Australia’s landscape swings from meandering coastlines to canopied rainforests and the vast, red outback. It offers travelers both remote adventures and modern thrills in cosmopolitan cities. Its enduring constant, however, is its great bounty: yielding everything from award-winning wines, to the freshest of fresh produce and incredible seafood.
This abundance, melded with a rich First Nations food history and generations of multiculturalism, is the source of Australia’s robust food culture. One way to embark on an edible odyssey of Oz and discover some of the country’s most picturesque regions in the process, is to plan your trip around a cluster of top notch food festivals, like these.
To truly immerse in the rich tapestry of Australia’s food philosophy is to experience the native ingredients used by traditional owners of the land for 65,000 years. Each year in May, Kakadu National Park hosts the Aboriginal food festival Taste of Kakadu in celebration of the area’s ancient food history. Here you can learn about bush foods and Aboriginal culture from the local First Nations community. Kakadu is perhaps not what you would expect of the Australian outback; it’s a place of lush wetlands, waterfalls and rainforests, and home to some of the country’s most exotic wildlife.
Tap into the ancient knowledge of the Kakadu people and experience flavors and stories like no other.
Getting there: Fly direct to Darwin from Sydney. From there, join a guided tour to Kakadu National Park.
A food festival of epic proportions, Gourmet Escape is held every November on Australia’s west coast. Spanning Perth and the neighbouring regions of the Swan Valley and the idyllic Margaret River, it’s one of the country’s flagship food events.
A beautiful three-hour drive south of Perth, Margaret River is a coastal haven peppered with excellent wineries, restaurants and producers, making it the perfect setting for the event, which attracts big name international chefs such as Marco Pierre White and Momofuku’s David Chang, alongside Australia’s own culinary glitterati.
Getting there: Fly direct to Perth from Sydney and Melbourne, or to Busselton in Margaret River via either city.
Although small, Tasmania displays a dazzling array of landscapes, from deep wilderness to wind-whipped coasts and serene bays to lush forests.
It’s little wonder this southern state is bequeathed with a cornucopia of eats such as briny oysters and cool-climate wines, distilleries, amazing cheeses and truly astounding produce.
Getting there: Fly to Hobart from Sydney and Melbourne.
Melbourne is considered to be Australia’s food capital. The city’s funky laneways are crammed with flavor-illuminating eateries and many of the country’s best restaurants helmed by award-winning chefs. It would be nearly impossible to understand Melbourne’s devotion to food and wine in a short trip, so arriving just as the Food and Wine Festival kicks off will give you a good head start.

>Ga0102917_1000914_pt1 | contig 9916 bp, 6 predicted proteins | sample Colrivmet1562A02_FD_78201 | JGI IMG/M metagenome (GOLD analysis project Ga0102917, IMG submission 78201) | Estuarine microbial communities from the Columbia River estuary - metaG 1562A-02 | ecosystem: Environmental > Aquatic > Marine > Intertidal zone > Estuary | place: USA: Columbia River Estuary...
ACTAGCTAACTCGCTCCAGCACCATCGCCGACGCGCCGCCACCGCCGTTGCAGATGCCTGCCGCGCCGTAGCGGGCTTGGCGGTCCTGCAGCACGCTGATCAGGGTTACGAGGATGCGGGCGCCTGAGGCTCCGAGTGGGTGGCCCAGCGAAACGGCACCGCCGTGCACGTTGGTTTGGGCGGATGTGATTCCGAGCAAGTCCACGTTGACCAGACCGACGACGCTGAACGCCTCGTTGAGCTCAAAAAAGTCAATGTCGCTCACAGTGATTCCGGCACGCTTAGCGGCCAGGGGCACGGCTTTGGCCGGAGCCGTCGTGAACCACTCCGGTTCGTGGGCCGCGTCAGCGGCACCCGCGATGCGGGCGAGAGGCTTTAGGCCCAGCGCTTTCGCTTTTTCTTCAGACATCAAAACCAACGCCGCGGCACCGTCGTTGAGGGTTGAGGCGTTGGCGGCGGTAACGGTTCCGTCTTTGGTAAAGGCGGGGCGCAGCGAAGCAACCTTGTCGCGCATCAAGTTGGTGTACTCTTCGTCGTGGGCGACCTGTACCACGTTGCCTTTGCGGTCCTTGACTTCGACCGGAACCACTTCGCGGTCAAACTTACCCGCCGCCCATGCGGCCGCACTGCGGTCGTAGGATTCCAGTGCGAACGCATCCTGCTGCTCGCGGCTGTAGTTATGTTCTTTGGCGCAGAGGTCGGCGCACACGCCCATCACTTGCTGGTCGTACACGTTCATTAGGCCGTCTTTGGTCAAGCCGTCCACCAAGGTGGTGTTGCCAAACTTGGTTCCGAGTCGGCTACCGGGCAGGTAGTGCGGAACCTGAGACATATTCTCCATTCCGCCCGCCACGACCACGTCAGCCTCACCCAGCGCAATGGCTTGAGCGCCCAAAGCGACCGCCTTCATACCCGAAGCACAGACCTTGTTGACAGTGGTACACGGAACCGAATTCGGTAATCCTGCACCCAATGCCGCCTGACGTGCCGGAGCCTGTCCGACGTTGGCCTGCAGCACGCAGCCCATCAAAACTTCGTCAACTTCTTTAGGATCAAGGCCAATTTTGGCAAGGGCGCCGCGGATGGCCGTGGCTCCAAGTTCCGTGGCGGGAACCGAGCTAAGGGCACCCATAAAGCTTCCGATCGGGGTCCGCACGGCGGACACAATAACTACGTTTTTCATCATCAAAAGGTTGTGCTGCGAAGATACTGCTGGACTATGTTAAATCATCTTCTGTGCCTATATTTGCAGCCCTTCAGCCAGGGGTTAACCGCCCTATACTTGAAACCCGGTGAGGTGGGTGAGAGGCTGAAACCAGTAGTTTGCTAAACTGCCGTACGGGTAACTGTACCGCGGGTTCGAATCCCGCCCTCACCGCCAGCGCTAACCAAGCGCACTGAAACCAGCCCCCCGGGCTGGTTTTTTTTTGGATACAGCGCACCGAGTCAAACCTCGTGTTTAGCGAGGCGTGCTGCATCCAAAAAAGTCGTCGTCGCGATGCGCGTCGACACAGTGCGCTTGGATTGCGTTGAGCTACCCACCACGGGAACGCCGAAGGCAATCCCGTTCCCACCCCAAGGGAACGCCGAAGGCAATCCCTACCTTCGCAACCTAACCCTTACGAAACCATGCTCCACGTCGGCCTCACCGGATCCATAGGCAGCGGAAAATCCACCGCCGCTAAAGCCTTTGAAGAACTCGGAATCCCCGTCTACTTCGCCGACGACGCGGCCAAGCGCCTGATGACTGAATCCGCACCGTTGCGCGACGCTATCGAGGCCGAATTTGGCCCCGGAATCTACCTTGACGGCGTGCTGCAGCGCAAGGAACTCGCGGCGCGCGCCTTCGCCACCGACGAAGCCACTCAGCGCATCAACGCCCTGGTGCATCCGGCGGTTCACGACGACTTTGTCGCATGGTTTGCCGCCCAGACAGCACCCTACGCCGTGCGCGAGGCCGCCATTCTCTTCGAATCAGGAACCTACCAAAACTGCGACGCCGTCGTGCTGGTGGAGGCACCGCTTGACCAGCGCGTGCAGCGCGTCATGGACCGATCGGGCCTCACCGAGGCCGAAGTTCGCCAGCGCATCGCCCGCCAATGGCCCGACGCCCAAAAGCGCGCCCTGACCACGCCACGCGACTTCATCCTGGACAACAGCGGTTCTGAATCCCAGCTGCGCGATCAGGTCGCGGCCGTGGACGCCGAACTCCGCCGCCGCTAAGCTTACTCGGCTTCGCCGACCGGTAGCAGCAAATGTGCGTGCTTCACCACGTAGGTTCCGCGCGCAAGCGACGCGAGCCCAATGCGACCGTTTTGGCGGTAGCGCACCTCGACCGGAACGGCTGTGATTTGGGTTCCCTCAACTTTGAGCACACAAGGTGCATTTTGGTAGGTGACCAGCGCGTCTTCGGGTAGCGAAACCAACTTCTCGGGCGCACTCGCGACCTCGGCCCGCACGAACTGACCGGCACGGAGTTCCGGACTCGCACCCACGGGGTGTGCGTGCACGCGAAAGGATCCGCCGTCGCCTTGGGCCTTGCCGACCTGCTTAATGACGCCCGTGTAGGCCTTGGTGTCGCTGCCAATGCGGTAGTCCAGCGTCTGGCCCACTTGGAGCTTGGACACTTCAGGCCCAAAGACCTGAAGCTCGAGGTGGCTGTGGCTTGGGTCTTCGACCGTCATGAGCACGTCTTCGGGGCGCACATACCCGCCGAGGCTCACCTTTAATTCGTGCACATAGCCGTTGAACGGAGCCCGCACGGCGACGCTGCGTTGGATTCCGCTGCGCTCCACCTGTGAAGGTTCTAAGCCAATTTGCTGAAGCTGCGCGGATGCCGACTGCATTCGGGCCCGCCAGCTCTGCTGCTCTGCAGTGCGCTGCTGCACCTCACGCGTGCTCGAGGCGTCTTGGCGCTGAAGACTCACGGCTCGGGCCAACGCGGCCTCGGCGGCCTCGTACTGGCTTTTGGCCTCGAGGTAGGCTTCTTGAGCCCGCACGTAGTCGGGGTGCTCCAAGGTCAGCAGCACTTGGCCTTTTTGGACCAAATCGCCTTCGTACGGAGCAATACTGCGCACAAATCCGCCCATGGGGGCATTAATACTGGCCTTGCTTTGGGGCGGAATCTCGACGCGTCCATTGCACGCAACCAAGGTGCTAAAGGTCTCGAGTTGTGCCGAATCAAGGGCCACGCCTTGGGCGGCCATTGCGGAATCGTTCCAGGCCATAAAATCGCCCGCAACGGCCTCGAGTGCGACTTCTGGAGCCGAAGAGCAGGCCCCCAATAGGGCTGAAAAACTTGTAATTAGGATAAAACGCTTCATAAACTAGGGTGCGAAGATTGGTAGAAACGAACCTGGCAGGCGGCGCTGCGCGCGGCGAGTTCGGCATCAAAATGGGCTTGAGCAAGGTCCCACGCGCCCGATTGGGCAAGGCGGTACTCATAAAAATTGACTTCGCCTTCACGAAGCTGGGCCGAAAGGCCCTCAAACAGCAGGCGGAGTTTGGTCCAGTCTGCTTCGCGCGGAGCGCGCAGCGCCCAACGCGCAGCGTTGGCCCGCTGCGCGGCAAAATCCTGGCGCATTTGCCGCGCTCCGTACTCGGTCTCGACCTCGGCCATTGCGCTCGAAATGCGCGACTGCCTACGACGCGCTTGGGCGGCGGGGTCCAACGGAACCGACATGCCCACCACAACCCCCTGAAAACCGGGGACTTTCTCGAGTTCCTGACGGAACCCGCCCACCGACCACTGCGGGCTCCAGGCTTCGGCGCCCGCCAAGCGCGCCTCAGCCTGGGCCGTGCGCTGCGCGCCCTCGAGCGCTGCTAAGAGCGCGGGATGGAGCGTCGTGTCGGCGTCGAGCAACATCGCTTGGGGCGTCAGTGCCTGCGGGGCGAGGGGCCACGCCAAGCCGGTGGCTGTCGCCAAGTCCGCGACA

Held every March, the festival has everything from food talks to street fairs, performances, tastings and even an entertaining wine quiz.
Getting there: Fly from Sydney in under two hours and Brisbane in under three.
Many of Australia’s best-loved wineries sit in a cluster just a short distance from the charming city of Adelaide. Among them are Mclaren Vale, Adelaide Hills and the Barossa Valley, regions well worth touring, even without a festival to unite them.
To get deeply involved in the food scene of this up-and-coming city and its surrounds, however, plan your trip to coincide with Tasting Australia, which runs for 10 days over April and May. With events held in the city, in regional areas and on the coast, Tasting Australia casts a wide net from the ocean to the fringe of the outback. Experience the freshest seafood, bush foods and everything fortified, foraged and fermented.
Getting there: Adelaide is a two-hour flight from Sydney or one-and-a-half hours from Melbourne. From there, hop on a number of tours to explore the city’s neighboring wine regions.
The charming regional city of Orange has been attracting culinary adventurers for almost three decades to its annual Orange F.O.O.D Week festivities. Held over 10 days in April, the festival aims to champion the region’s incredible additions to Australia’s food scene; a fairly easy task given the area’s abundance of wineries and artisan producers.
Getting there: Orange can be reached from Sydney in less than four hour’s drive or a short one-hour flight.
Noosa is on the must-see list for many people traveling to Australia, where the laidback surf vibes extend to the sandytoed dining scene – all supplied by the rich produce of the nearby hinterland and the ocean.
If you truly love your food you should time your visit to coincide with the four-day Noosa Eat & Drink Festival, held in June. Dine under the stars, enjoy live cooking demonstrations or settle in for some serious beachside brunching.
Getting there: You can drive the two hours from Brisbane or fly to Maroochydore on the Sunshine Coast and drive 30 minutes to Noosa.